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 Rood's technique can be categorized as one of facilitation

and inhibition of movement. It is one of the several
neurophysiologic approaches.

 She believed that baby uses reflexes to move initially but

modifies them and eventually replaces the reflex with
voluntary movement
 Roods approach includes 3 components:

Controlled sensory stimulation

Use of developmental sequences

The use of activity to demand a purposeful response.

 The 4 principles of Roods theory are:

1.Normalisation of muscle tone

2.Sensorimotor control is developmentally based, therapy

should start from current level of development and
progress to higher levels of control

3.Movement is purposeful
 Heavy work:  Light work:
Tonic Phasic
Slow oxidative Fast glycolytic
Deep Superficial
Single joint muscle Multi arthrodial
Pennate Fusiform or strap
Large area of attachment Small area of attachemnt
Rich blood all time Blood supply inc during activity
Low metabolic cost High metabolic cost
Slow fatigue Rapid fatique
Extensors and abductors Flexors and adductors
Stages of motor control

 Mobility

 Stability

 Controlled mobility

 Skill
Sequence of motor development

 reciprocal inhibition- mobility

A reflex governed by spinal and supra spinal centers
Sub serves as protective function
Contraction of agonist and antagonist

 Co-contraction- stability
Simultaneous agonist and antagonist contraction with
antagonist activity higher
 Controlled mobility- heavy work
“mobility superimposed on stability”

 Skill
Crawling, walking, reaching and activities requiring the coordinated
use of hands.
Level 1 mobility Level 2 stability 3 mobility on Skill
skeleta vital skeletal vital skeletal vital skeletal Vital
1.Supi 1.Inspirat 4.Pivot 5.Phon 6.NC 4.Swallo 9.PE- 5.Phon
ne with ion prone (held) ation (orient w fluids arm free ation
drawal head in
2.Roll 2.expirati 5.Neck 3.sucki 8.Prone 6.Chewin 12.Quadr 8.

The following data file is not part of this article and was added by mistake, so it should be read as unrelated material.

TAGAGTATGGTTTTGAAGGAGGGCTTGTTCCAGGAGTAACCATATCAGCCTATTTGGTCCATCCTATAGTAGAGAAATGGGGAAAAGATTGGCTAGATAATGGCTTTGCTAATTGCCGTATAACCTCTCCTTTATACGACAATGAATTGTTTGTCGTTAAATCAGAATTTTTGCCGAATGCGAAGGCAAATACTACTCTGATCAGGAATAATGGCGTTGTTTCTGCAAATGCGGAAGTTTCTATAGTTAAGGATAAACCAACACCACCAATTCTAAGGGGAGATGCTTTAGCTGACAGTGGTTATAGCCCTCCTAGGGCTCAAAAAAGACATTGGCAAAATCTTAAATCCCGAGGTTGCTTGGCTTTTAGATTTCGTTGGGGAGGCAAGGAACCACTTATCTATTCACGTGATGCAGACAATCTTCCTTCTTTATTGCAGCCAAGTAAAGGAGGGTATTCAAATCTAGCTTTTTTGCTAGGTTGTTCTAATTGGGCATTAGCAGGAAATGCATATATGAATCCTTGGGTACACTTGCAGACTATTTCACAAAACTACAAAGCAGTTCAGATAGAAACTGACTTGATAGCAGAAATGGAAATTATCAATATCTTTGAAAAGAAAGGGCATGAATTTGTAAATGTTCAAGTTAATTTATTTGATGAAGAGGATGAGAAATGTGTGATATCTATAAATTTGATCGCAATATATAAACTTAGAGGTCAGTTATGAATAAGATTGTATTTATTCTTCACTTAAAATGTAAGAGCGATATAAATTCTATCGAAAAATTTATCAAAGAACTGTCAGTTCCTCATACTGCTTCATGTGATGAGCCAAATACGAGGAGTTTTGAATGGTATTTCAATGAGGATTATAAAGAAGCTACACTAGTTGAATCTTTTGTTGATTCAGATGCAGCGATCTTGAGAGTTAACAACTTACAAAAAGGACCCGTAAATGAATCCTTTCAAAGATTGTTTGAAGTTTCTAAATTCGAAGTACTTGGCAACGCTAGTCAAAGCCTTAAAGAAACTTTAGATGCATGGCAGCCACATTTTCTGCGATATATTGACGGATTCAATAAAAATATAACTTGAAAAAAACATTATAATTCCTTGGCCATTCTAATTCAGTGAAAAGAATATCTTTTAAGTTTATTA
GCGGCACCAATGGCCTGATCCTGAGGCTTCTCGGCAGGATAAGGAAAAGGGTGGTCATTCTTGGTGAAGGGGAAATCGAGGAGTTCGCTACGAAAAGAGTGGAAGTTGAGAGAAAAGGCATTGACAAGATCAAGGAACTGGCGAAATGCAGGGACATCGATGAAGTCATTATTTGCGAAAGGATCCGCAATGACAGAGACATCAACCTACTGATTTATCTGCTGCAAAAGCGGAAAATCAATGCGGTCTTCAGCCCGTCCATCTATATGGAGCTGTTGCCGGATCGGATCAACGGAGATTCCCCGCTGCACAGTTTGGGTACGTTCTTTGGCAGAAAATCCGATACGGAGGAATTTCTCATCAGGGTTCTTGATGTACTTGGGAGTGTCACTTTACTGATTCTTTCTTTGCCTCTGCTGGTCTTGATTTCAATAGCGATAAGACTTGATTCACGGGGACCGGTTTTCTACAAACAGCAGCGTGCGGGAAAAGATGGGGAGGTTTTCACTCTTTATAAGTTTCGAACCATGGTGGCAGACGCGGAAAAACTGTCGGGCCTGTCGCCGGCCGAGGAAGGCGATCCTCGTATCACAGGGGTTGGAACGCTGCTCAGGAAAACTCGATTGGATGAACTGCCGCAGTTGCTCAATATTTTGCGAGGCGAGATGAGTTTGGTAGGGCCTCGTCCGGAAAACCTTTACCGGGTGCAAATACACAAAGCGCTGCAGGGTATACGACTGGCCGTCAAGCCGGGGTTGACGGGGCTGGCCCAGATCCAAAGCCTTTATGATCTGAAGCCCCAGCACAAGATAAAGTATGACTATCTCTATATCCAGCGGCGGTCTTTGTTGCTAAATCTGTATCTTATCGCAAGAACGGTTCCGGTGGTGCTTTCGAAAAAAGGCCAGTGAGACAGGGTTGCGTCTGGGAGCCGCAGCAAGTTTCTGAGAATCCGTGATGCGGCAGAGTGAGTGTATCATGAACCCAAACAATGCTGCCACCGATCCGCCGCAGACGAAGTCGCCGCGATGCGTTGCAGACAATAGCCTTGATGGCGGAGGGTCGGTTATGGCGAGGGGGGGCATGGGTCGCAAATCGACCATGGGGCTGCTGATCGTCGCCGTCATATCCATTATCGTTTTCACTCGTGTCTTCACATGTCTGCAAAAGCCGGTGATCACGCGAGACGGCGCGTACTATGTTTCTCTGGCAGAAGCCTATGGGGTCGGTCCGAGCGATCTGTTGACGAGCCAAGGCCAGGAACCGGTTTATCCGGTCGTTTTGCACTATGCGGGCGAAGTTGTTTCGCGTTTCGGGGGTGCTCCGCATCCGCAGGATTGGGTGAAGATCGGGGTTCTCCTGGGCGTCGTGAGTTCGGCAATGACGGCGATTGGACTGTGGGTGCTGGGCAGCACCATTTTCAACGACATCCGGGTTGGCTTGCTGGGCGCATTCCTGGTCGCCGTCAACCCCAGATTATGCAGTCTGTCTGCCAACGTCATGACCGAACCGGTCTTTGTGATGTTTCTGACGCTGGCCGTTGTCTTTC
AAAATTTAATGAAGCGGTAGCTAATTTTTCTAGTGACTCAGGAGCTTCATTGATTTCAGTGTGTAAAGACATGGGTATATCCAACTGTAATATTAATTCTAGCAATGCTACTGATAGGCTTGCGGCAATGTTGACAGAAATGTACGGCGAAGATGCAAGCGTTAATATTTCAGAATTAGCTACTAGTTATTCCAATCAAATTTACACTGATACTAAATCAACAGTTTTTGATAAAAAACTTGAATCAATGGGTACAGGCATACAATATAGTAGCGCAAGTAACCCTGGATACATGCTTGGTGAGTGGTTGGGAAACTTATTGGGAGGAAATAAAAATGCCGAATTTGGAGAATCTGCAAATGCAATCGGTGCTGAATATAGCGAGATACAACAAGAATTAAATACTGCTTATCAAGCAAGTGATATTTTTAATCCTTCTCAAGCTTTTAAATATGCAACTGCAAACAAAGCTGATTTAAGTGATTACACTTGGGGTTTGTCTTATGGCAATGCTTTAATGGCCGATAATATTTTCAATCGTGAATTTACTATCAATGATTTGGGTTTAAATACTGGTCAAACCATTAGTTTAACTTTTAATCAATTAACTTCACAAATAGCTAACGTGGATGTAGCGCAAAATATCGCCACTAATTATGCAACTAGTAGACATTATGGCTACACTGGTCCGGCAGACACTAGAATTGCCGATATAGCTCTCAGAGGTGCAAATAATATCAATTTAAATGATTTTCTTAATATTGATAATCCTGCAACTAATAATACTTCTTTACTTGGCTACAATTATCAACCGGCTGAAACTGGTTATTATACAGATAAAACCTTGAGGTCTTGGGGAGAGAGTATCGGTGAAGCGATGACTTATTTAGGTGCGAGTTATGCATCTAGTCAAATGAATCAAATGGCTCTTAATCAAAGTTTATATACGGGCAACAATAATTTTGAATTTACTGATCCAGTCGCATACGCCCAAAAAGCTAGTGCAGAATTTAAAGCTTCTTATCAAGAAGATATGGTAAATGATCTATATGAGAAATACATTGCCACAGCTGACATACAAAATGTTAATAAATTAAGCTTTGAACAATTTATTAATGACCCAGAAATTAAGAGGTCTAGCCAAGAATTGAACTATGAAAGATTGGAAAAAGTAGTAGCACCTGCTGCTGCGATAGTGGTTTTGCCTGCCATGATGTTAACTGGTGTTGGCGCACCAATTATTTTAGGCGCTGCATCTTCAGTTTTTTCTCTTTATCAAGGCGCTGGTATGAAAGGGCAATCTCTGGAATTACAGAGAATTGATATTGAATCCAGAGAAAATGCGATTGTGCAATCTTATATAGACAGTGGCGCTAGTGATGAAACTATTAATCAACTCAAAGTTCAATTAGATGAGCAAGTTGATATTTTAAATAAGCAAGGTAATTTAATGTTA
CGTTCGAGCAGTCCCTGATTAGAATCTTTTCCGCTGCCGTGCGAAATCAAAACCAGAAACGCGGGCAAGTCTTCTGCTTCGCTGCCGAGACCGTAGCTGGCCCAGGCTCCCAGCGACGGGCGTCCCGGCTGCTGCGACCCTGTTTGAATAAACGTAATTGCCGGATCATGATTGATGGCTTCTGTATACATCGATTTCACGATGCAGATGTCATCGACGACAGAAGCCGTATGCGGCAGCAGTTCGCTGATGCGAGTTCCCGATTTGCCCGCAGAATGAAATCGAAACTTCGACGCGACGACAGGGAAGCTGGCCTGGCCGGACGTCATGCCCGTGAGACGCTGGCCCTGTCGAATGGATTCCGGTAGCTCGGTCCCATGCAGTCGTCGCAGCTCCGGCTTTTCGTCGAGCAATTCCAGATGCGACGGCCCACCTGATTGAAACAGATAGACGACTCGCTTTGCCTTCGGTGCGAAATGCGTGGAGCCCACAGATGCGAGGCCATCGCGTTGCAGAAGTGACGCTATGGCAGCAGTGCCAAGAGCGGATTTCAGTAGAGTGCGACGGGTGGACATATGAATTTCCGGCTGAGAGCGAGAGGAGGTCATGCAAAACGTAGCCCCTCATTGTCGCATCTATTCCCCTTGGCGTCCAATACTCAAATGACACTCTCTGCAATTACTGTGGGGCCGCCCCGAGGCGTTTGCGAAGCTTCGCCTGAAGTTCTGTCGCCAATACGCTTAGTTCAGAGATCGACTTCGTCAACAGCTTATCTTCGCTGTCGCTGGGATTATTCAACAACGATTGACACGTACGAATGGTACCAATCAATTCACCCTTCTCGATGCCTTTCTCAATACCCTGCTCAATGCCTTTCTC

over on cocontractio ng on elbows g ued- arm Speech
n (Shifts) free,
7.Prone on creep,
elbows rotate
3.Pivot 10.Quadrup 11.Quadru 7.Swallo 15.Stand
prone ed ped w solids ing and
(assu (shifting) walking
13.standing 14.Standin
g (WS, uni

 1. identification of the patient’s developmental level.

Treatment starts at the point at which the patient has

 2. the plan- lower level skill to higher level. Assist the

patient- desired pattern if necessary

 3. identification of muscles – facilitated or inhibited

Treatment- controlled sensory

 Cutaneous, thermal, olfactory, gustatory, auditory,

visual, proprioceptive stimulus to facilitate or inhibit
motor response.
Facilitatory Inhibitory
 Moving touch  Gentle shaking or
 Fast brushing rocking

 Icing  Neutral warmth

 Quick stretch  Slow stroking

 Tapping  Joint compression

 Vestibular stimulation  Tendinous pressure

 Vibration  Maintained stretch

 Resistance
Cutaneous Mediated by procedure Effect
Moving touch A delta sensory Hair brush 3-5 Activates low
fiber- limbic sys- strokes, 30 sec of rest threshold hair
light work m bet strokes to prevent end organ and
over stimulation free nerve
Fast brushing C fibers Dermatome 3-5 sec Collaterals in
repeat after 30 sec RAS
Quick icing A fibers Skin 3 quick swipes ANS response
vibration 1a afferent of Vibrator 100-300c/s Prone used